Technical Briefs

Assessment of Energy Requirement for the Retinal Arterial Network in Normal and Hypertensive Subjects

[+] Author and Article Information
D. Liu, N. B. Wood

Department of Chemical Engineering,  Imperial College London, South Kensington Campus, London SW7 2AB, UK

N. Witt, A. D. Hughes, S. A. Thom

Faculty of Medicine, Clinical Pharmacology, NHLI Division, International Centre for Circulatory Health,  Imperial College London, St Mary’s Campus, London W2 1NY, UK

X. Y. Xu1

Department of Chemical Engineering,  Imperial College London, South Kensington Campus, London SW7 2AB, UKyun.xu@imperial.ac.uk


Corresponding author.

J Biomech Eng 134(1), 014501 (Feb 09, 2012) (7 pages) doi:10.1115/1.4005529 History: Received March 21, 2011; Accepted December 09, 2011; Posted January 18, 2012; Published February 08, 2012; Online February 09, 2012

The retinal arterial network structure can be altered by systemic diseases such as hypertension and diabetes. In order to compare the energy requirement for maintaining retinal blood flow and vessel wall metabolism between normal and hypertensive subjects, 3D hypothetical models of a representative retinal arterial bifurcation were constructed based on topological features derived from retinal images. Computational analysis of blood flow was performed, which accounted for the non-Newtonian rheological properties of blood and peripheral vessel resistance. The results suggested that the rate of energy required to maintain the blood flow and wall metabolism is much lower for normal subjects than for hypertensives, with the latter requiring 49.2% more energy for an entire retinal arteriolar tree. Among the several morphological factors, length-to-diameter ratio was found to have the most significant influence on the overall energy requirement.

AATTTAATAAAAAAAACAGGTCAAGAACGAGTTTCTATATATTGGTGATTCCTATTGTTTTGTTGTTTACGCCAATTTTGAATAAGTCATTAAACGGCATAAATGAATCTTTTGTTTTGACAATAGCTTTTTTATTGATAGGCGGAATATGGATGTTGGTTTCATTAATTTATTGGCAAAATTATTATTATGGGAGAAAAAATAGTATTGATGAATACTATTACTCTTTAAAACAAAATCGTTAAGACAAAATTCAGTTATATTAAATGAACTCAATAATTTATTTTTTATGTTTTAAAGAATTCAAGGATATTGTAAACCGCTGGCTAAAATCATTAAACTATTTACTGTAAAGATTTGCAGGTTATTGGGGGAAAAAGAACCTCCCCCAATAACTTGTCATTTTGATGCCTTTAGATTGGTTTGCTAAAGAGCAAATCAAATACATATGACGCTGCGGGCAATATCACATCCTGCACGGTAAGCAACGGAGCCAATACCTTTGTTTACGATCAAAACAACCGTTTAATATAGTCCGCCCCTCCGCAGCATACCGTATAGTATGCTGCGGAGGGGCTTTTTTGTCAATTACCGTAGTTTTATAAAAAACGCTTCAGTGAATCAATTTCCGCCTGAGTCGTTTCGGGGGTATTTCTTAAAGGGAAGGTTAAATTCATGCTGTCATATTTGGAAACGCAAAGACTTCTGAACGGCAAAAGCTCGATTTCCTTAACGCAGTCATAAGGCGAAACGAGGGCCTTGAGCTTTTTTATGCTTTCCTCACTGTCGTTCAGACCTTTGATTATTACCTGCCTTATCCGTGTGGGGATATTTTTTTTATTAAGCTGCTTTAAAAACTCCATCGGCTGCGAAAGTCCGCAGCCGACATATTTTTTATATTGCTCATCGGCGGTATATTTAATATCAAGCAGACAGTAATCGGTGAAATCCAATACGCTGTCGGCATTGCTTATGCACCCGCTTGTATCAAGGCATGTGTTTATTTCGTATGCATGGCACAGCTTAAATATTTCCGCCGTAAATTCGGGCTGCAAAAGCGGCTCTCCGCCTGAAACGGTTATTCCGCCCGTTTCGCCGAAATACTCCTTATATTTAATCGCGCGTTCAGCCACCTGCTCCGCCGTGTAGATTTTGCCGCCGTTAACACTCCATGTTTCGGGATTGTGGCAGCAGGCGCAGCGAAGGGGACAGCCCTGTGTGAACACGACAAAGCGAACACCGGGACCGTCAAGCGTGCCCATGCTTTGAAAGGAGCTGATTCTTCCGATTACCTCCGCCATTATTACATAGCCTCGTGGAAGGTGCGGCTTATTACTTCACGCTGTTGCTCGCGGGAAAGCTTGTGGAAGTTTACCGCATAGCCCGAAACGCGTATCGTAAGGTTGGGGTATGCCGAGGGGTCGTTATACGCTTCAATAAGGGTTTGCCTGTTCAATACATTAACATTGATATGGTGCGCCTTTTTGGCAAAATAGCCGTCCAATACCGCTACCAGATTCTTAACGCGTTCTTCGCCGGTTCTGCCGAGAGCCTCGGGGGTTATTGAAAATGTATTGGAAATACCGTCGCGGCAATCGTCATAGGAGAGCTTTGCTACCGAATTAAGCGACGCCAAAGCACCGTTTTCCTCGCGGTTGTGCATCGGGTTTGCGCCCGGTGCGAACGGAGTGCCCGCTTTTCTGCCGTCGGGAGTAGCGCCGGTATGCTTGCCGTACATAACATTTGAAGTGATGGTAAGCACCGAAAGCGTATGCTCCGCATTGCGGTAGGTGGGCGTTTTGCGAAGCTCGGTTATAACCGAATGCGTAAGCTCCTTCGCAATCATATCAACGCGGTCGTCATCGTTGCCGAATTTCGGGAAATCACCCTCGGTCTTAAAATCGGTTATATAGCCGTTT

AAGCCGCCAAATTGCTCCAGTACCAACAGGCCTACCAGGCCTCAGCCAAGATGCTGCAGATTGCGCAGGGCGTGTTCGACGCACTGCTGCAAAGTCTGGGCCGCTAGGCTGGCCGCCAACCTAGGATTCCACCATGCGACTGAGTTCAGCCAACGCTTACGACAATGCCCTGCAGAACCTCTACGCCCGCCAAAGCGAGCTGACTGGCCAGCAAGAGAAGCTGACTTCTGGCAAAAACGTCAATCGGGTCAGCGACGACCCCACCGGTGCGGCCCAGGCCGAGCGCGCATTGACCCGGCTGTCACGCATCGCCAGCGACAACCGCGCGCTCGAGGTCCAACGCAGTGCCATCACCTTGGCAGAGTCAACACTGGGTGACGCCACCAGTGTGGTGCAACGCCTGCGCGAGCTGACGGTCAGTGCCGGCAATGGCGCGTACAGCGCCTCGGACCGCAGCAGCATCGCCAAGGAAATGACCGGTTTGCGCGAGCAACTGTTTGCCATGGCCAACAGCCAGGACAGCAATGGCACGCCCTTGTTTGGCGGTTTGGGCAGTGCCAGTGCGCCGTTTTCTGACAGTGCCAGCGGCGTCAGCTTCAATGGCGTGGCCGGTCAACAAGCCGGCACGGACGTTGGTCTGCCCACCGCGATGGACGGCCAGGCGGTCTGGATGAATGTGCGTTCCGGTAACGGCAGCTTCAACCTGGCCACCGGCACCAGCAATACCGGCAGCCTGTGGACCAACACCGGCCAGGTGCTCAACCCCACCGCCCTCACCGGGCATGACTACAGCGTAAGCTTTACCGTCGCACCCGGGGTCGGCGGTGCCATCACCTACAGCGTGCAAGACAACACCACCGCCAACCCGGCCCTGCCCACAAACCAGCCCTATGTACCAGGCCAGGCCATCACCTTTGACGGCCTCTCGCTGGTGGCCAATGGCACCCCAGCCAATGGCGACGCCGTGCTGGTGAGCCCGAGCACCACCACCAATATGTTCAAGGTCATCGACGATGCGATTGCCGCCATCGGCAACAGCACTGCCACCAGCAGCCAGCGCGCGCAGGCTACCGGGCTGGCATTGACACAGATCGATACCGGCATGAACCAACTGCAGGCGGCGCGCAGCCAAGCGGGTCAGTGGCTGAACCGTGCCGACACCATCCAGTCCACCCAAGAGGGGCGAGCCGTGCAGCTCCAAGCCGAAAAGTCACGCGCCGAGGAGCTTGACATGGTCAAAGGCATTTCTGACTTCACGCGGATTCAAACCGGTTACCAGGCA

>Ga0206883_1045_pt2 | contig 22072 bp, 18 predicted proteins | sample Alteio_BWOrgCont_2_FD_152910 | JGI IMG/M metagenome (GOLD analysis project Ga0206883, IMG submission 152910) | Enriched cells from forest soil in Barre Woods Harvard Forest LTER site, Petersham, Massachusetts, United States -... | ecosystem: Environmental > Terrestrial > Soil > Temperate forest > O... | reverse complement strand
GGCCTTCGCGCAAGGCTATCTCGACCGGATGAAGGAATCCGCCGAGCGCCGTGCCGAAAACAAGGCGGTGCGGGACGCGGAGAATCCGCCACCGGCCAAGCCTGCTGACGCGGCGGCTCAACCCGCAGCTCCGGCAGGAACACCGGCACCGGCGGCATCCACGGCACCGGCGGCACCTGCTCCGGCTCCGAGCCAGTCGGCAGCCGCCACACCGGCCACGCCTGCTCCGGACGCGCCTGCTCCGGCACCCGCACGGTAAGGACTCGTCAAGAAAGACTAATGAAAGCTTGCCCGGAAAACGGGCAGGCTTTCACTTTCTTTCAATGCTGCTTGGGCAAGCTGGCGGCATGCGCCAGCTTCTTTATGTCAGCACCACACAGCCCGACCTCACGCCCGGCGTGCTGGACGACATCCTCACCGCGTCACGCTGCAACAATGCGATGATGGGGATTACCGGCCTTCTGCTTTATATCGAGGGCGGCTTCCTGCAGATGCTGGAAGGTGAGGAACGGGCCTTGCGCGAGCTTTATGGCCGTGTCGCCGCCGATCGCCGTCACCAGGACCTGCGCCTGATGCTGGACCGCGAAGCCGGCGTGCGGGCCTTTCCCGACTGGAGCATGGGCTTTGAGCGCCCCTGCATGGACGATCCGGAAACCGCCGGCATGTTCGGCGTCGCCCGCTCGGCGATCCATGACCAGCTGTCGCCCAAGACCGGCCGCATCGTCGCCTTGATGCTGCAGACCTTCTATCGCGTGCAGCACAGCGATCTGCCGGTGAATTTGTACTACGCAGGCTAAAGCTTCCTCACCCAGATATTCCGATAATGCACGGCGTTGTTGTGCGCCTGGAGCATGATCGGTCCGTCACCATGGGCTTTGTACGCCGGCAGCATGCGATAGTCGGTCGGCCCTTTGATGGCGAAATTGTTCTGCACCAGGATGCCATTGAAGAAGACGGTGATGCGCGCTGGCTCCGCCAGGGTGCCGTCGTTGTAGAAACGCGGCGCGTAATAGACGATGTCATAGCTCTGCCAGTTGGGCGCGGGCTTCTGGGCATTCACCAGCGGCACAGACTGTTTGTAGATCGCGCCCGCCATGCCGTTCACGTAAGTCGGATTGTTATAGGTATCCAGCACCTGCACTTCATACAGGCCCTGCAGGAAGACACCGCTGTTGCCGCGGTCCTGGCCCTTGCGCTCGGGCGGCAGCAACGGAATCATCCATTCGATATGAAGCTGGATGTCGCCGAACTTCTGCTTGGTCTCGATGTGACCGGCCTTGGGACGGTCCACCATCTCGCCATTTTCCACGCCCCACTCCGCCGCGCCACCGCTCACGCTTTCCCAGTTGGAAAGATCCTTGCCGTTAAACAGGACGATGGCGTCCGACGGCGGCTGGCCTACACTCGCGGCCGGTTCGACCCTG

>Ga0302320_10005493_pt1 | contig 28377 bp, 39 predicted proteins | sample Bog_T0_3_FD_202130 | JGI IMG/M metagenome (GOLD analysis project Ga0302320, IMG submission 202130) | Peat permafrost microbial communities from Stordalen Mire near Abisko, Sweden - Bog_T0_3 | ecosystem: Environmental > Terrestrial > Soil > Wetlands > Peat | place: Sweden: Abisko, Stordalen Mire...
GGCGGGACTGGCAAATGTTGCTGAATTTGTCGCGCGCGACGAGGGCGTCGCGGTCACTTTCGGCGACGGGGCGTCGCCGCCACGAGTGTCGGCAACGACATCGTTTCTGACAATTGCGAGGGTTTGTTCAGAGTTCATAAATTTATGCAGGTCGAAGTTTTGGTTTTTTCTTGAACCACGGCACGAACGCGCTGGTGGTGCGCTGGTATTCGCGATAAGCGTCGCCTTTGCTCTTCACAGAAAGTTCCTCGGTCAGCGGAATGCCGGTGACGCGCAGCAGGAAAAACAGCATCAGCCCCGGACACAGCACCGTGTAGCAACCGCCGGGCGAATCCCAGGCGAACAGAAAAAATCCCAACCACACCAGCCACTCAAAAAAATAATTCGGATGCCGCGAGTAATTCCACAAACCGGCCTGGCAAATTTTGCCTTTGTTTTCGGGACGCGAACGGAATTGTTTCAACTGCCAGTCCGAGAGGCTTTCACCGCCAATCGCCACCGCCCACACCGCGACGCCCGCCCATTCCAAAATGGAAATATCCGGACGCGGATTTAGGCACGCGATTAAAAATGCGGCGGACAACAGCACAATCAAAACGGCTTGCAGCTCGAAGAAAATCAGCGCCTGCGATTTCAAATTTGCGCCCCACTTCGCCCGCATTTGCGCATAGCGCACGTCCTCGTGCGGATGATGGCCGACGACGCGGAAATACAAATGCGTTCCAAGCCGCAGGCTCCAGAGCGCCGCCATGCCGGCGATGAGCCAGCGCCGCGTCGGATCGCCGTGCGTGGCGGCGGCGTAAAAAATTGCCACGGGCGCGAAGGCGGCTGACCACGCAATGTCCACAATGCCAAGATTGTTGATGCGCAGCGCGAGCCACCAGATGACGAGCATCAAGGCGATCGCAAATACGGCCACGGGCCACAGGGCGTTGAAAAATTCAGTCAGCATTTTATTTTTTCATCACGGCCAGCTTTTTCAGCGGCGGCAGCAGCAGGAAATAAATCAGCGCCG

Copyright © 2012 by American Society of Mechanical Engineers
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Figure 1

A retinal image captured by a Zeiss FF450 plus fundus camera

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Figure 2

Hypothetical models of retinal arterial bifurcation for (a) normal subject, (b) hypertensive subject

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Figure 3

Illustration of the 3D hypothetical bifurcation and virtual downstream trees generated for outlet boundary conditions

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Figure 4

Flow division between the daughter branches in the hypothetical models. O-1 and O-2 represent the major and minor branches respectively

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Figure 5

Definition of symbols used in the mass conservation

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Figure 6

Contribution of individual terms to the overall energy requirement of the entire retinal arterial tree. Ed,tree is the energy required to overcome flow resistances of the entire tree; Em,tree is the energy consumption of blood for the entire tree whereas Ew,tree is the corresponding metabolic consumption of the vascular wall.

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Figure 7

Velocity distribution at the symmetric plane of the normal retinal bifurcation model



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